The citations above demonstrate that a fully professed Jesuit vows to “never seek or accept unless under formal obedience and pain of mortal sin from the Pope, any dignity in the Church” and they are “are bound under sin to resist every effort to advance” them in the Church. Given the above, the question of Jesuit vows and papal elections is an interesting one. St. Thomas Aquinas took up the question of vows in the Summa Theologica as to whether one is bound to a vow (emphasis added):
The obligation of a vow is caused by our own will and intention, wherefore it is written (Deuteronomy 23:23): “That which is once gone out of thy lips, thou shalt observe, and shalt do as thou hast promised to the Lord thy God, and hast spoken with thy own will and with thy own mouth.” Wherefore if in taking a vow, it is one’s intention and will to bind oneself to fulfil it at once, one is bound to fulfil it immediately.
But if one intend to fulfil it at a certain time, or under a certain condition, one is not bound to immediate fulfilment. And yet one ought not to delay longer than one intended to bind oneself, for it is written (Deuteronomy 23:21): “When thou hast made a vow to the Lord thy God thou shalt not delay to pay it: because the Lord thy God will require it; and if thou delay, it shall be imputed to thee for a sin.” (Summa Theologica, Question 88, Article 3, Reply to Objection 3)
Three things stand out to me from St. Thomas. God commands that one “shalt do as thou hast promised” and that God will “require” the vow to be fulfilled, and if one does not keep it, “it shall be imputed to thee for a sin.” Therefore, in light of all the above, I find the question regarding the dispensation of the Jesuit vows taken by Jorge Bergoglio, S.J., an intriguing one. Having thus framed the question, for the remainder of the article I will only use sources friendly to Pope Francis: Austen Ivereigh, Fr. James Martin, S.J., and Matt Spotts, S.J.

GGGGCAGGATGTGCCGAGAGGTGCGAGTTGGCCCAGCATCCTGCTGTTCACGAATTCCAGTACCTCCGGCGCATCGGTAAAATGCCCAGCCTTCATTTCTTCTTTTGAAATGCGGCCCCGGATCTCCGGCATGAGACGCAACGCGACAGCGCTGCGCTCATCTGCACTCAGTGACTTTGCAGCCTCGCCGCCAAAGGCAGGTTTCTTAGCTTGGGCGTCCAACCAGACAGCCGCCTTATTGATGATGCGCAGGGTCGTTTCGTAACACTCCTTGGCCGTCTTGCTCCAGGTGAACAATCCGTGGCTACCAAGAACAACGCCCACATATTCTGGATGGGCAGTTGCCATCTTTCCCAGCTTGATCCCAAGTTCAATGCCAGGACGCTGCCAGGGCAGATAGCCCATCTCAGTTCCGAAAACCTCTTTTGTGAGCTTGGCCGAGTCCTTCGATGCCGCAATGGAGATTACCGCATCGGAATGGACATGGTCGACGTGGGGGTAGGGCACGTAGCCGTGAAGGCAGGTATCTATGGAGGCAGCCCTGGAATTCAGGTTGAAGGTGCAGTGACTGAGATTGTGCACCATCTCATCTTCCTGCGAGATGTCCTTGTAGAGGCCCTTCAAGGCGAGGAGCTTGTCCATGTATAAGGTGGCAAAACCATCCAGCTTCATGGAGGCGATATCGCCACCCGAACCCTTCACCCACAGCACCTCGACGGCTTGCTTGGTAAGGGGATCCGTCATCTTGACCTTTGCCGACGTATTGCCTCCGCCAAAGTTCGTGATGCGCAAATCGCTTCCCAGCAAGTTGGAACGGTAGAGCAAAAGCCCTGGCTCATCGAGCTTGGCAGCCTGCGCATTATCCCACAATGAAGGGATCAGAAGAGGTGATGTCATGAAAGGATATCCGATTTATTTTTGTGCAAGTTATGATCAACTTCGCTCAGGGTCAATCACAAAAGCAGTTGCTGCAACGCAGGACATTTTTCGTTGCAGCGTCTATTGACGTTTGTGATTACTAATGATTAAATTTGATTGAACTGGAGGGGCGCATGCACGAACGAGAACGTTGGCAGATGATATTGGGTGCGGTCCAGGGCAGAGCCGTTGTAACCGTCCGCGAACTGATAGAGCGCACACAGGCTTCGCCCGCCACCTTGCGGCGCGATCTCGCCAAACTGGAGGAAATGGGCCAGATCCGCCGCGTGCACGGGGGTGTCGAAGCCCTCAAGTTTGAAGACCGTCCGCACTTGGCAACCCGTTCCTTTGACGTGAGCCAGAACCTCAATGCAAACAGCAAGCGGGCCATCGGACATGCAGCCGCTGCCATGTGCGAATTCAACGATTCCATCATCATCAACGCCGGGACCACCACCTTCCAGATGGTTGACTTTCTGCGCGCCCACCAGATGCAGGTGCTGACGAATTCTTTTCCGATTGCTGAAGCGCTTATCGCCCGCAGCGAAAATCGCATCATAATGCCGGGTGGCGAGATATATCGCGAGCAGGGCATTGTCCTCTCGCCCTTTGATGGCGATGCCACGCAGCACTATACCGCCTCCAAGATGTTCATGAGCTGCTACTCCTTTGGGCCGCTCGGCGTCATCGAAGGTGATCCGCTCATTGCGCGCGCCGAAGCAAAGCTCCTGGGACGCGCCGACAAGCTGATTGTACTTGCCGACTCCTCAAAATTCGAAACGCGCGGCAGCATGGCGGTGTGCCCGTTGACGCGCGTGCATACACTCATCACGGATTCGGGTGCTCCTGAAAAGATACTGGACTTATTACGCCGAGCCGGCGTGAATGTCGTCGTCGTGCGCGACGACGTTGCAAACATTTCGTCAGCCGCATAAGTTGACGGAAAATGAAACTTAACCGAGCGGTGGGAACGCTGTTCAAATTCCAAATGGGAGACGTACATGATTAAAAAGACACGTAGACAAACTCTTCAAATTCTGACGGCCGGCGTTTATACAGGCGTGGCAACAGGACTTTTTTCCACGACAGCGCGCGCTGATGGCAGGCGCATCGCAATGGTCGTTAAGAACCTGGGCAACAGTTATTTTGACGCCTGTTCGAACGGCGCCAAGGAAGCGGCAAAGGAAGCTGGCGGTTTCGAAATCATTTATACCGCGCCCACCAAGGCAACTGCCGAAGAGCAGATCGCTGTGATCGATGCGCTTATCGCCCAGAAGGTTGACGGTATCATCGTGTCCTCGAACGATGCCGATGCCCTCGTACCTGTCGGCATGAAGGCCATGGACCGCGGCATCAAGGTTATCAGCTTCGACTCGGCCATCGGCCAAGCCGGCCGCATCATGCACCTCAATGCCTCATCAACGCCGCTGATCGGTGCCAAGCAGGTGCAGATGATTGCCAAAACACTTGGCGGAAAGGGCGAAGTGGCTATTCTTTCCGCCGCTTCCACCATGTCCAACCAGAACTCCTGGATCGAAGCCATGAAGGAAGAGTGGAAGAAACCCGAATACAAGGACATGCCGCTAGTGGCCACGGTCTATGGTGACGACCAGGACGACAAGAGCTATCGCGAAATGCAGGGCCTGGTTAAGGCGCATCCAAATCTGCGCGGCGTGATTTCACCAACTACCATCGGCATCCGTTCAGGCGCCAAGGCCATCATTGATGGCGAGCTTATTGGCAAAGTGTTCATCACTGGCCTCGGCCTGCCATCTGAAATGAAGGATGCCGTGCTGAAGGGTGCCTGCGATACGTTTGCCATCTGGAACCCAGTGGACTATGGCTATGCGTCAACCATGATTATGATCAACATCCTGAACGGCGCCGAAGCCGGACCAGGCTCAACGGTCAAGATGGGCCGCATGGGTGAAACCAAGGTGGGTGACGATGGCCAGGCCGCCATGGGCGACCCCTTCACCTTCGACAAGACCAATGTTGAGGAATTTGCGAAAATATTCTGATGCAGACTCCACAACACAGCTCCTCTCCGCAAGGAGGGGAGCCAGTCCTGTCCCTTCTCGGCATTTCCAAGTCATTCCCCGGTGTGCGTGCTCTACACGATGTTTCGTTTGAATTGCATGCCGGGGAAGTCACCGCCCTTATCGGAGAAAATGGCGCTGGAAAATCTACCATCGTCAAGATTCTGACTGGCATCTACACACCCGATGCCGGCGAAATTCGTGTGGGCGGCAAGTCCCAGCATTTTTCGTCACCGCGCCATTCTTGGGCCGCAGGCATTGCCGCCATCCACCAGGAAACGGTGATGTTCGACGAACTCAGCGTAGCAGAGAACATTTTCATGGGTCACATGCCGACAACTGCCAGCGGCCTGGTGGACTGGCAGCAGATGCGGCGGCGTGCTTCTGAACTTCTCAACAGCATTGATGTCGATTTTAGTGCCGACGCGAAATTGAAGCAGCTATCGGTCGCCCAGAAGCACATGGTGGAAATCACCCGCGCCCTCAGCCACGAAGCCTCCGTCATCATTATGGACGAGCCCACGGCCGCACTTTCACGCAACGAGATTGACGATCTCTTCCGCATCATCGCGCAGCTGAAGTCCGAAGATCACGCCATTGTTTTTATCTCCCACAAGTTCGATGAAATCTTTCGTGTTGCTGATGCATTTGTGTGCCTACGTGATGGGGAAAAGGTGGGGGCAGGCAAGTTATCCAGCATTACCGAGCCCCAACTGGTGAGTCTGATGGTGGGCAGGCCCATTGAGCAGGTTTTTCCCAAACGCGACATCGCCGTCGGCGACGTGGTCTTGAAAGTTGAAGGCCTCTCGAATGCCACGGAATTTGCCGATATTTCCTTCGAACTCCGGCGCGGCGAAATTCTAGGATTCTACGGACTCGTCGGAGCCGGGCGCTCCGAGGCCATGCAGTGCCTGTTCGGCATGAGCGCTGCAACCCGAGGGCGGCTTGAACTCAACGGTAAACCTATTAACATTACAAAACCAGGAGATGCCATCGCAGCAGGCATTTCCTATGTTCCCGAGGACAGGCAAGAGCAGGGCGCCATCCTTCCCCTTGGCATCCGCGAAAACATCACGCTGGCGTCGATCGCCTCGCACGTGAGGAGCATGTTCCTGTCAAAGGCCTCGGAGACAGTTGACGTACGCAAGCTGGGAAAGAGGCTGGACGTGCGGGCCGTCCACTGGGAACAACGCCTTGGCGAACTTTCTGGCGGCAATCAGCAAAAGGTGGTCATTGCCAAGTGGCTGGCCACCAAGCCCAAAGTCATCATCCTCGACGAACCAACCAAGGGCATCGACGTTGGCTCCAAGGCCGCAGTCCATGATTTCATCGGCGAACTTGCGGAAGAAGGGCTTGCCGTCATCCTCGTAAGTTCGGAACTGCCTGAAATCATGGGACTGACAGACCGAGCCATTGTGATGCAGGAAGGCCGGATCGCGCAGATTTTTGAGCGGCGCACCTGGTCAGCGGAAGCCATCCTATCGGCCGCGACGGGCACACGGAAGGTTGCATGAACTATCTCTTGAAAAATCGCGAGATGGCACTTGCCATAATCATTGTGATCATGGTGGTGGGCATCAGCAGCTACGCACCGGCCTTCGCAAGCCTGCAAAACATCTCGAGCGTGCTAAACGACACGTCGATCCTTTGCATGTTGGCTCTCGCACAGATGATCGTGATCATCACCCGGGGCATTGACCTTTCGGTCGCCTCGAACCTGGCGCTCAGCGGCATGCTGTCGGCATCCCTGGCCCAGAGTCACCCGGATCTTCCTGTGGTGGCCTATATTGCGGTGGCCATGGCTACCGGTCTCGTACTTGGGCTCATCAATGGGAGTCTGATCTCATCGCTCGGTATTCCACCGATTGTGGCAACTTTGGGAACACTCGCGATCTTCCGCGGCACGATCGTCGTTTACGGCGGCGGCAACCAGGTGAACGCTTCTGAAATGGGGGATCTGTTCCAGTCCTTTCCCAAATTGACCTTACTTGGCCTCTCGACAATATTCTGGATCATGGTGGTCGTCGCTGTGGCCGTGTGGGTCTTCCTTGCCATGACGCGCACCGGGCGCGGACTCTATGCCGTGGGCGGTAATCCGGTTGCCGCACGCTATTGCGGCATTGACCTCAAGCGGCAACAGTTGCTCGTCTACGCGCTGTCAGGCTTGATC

(1) Austen Ivereigh tells us that Cardinal Bergoglio was approached at the 2013 conclave by those who worked on his behalf to elect him pope. Speaking of the effort to elect Cardinal Bergoglio in 2013, Mr. Ivereigh’s account is quoted in an article in The Telegraph:
“Spotting their moment, the initiative was now seized by the European reformers who in 2005 had pushed for Bergoglio,” Mr Ivereigh, who once served as Cardinal Murphy-O’Connor’s press secretary, explains in the book.” (Pope Francis: how cardinals’ Conclave lobbying campaign paved way for Argentine pontiff, by John Bingham in The Telegraph, November 22, 2014)
The article continues with Mr. Ivereigh’s narrative (emphasis added):
“They had learnt their lessons from 2005,” Mr Ivereigh explains. “They first secured Bergoglio’s assent. Asked if he was willing, he said that he believed that at this time of crisis for the Church no cardinal could refuse if asked.
“Murphy-O’Connor knowingly warned him to ‘be careful’, and that it was his turn now, and was told ‘capisco’ – ‘I understand’.
“Then they got to work, touring the cardinals’ dinners to promote their man, arguing that his age – 76 – should no longer be considered an obstacle, given that popes could resign. Having understood from 2005 the dynamics of a conclave, they knew that votes travelled to those who made a strong showing out of the gate.” (Pope Francis: how cardinals’ Conclave lobbying campaign paved way for Argentine pontiff, by John Bingham in the Telegraph, November 22, 2014)